When it comes to adult human sexual relationships let's imagine that each form of 'Greek love' is a different possible ingredient in every connection & relationship we have. For example, some relationships will have lots of Philia, we will have strong bonds of friendship with a partner or lover & indeed this form of love may be the most prominent in that relationship. Perhaps, even, over time Eros fades & becomes far less important or even fades altogether to the point where it is not present in the relationship at all. Some couples are both happy with this & some couples, or an individual within the couple, are not.

Let's compare this with a relationship with a lover with whom Eros is strongly & deeply present - this is perhaps what has drawn these two people together & maybe it's the driving force in the relationship or the glue that holds it together. In my experience, this kind of relationship, if navigated consciously & with care for the feelings of each person, can be deeply satisfying if, usually, time limited. That said, I have known of relationships built on & driven by Eros last for decades so that time limitation isn't necessarily a short term one.

Equally, a relationship can begin with several different types of love present, there may be Eros & Philia, later perhaps Pragma grows as the commitment to the relationship deepens over time & Agape arrives too, maybe with children. Sometimes, in long term relationship, Eros wanes & what's left is the other forms of love. This is not uncommon in adult romantic relationships & often one or both partners find it a very painful place to be - this is a common theme in my therapeutic work with couples.

It also needs to be highlighted that two people in the same relationship can feel & express different kinds of love at the same or different times, there is no rulebook that says that how we love each other or how we like to be loved has to be the same as each other or the same all the time. If there is room for different expressions of love in a relationship then it can be deeply satisfying for both parties - the key question to keep in mind is one of expectations. If expectations are present in the relationship, ones that will not or cannot be met, or worse expectations that are not known or spoken, then it is a recipe for heartbreak or hurt of some sort - clear, open & honest communication from the beginning about what is wanted, expected & hoped for, as well as what each person is available for, is absolutely essential.

Cultivating Eros, or accessing it, as part of a spiritual path or relationship can be a potent & powerful journey, it can be deeply rich & rewarding as well as expansive, providing enormous opportunity for personal growth - and in my considerable experience over the last 30 years - it's one that needs to be entered into slowly &, ideally, with the guidance of a more experienced practitioner or intimate partner. We are engaging with one of the most potent forces available to us as human beings and as such we need to be mindful & respectful of that power, we need not to assume that it is risk-free physically, emotionally or spiritually. To underestimate the power of sexual energy, particularly when it's deliberately cultivated, is to do it, ourselves & potentially others a dangerous disservice. Equally, to dismiss the possibilities & potential of sexual & Erotic energy is to turn our backs on an unlimited source of pleasure, connection, personal power, expansion & much more.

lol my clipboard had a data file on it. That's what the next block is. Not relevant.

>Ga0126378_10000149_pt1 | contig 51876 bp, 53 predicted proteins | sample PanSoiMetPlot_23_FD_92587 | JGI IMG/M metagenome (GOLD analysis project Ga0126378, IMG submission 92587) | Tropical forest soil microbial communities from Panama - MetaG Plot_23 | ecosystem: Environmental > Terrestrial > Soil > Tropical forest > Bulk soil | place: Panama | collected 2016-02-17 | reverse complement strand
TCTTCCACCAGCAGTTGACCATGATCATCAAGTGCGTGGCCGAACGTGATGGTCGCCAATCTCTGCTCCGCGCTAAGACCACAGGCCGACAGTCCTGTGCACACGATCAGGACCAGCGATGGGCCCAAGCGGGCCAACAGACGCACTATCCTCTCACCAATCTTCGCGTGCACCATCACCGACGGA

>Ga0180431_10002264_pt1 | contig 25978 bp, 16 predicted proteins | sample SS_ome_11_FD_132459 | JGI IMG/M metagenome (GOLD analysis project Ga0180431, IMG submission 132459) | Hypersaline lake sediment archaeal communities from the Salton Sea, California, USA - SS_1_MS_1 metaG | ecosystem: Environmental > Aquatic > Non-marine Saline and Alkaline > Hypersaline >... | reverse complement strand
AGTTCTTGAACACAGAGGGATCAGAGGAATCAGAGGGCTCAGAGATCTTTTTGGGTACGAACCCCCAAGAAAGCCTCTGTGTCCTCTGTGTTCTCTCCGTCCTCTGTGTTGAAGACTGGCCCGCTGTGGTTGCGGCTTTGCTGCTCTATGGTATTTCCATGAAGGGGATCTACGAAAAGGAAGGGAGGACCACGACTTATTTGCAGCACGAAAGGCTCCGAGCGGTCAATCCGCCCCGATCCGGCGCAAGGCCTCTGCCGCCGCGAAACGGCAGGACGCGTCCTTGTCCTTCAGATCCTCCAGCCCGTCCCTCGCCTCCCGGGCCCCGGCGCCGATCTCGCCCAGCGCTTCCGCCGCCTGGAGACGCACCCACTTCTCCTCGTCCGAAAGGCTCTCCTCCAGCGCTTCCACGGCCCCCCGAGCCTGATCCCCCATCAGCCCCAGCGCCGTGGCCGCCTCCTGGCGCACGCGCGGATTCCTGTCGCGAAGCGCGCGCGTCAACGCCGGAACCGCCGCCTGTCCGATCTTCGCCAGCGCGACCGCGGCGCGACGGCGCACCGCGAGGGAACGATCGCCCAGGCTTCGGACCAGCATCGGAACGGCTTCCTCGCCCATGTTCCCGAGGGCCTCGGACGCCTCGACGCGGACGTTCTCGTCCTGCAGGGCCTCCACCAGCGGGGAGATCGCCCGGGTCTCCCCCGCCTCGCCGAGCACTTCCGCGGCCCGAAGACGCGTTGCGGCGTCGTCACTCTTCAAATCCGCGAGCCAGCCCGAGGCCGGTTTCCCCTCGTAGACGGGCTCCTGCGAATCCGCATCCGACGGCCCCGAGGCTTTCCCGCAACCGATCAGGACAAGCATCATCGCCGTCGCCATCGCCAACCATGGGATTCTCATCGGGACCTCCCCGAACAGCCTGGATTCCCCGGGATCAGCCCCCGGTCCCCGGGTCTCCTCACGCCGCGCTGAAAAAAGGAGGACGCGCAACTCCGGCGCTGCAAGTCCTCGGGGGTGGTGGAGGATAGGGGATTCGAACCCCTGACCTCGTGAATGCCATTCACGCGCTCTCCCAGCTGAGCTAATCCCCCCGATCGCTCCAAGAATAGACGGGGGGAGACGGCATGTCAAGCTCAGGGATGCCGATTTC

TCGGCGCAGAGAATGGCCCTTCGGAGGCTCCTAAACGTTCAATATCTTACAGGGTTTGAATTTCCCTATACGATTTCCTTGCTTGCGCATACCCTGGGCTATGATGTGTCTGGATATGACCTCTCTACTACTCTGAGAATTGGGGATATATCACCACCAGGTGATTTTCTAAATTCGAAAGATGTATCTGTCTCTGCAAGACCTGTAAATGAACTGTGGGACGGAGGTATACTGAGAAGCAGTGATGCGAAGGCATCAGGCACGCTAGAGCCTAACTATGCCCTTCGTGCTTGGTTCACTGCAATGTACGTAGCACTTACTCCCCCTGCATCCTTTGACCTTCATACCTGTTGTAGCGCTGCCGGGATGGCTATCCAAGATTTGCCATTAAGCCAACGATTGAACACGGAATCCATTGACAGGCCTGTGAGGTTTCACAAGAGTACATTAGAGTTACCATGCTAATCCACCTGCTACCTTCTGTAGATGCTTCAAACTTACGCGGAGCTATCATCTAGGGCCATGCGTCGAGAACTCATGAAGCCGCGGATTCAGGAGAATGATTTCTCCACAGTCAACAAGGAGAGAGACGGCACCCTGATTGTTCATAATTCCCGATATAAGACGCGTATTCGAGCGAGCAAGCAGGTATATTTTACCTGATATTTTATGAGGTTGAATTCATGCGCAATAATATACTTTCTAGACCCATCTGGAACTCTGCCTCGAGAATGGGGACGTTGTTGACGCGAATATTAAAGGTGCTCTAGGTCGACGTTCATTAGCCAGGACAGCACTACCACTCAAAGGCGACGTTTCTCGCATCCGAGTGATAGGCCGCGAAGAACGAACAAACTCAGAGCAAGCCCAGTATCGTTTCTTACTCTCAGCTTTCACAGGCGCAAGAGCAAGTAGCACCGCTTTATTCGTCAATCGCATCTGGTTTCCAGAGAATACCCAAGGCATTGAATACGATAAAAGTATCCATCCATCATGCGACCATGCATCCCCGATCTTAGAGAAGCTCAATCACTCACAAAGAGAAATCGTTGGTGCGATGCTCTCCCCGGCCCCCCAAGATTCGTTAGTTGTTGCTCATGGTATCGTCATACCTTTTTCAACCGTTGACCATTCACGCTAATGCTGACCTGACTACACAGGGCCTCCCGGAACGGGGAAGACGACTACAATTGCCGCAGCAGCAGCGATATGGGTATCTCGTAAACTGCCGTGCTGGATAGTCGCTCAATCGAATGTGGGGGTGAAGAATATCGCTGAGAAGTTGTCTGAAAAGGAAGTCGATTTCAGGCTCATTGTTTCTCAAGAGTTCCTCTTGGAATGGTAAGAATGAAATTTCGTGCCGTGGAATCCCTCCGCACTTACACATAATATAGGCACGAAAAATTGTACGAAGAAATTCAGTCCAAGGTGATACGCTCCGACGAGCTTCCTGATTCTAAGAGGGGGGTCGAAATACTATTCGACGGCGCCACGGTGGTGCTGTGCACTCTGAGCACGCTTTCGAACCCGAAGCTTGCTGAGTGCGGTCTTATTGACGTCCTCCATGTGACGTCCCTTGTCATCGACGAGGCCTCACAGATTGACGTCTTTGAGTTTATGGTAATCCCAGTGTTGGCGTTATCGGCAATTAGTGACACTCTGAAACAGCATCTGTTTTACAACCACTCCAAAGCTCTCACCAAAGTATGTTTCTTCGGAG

An invitation to personal inquiry, if you'd like to explore yourself a little.....

What I'd like to invite you to explore now is your own thoughts, feelings & relationships with each of these forms of love. You don't need to feel they are a true reflection of love for you but bear with me as an experiment!

Let's imagine that every adult intimate sexual relationship has the potential for each of the 5 named types of love; Philia, Pragma, Agape, Storge & Eros in varying amounts & varying over time:

- do you find the Greek philosopher's definitions of 'love' useful? How so? Do they help give you clarity on your thoughts & feelings about love? If they do, how?

- can you identify which form of love you are most comfortable with & which you are least comfortable with feeling in yourself towards others? Do you have a sense of why that is the case?

- can you identify which form of love you are most comfortable with & which you are least comfortable with receiving from your lover/s? Do you have a sense of why that is the case?

- which expression of love feels most easy for you to give & which is easiest for you to receive? Do you know why?

- can you reflect on your current, or previous lover relationships & identify which types of love were present, which were not present & why? How do you you feel about that?

- for you, does Eros feel like a vehicle or expression of love? Why or why not?

- how do you feel you could cultivate Eros as love in your current or future lover relationship/s?


If you, or you & a partner, would like to explore the cultivation of Eros as love in your relationship then email to find out when the next online client sessions are available. Please bear in mind that the calendar is usually booked up 4-6 months in advance.


Last updated: 18/08/22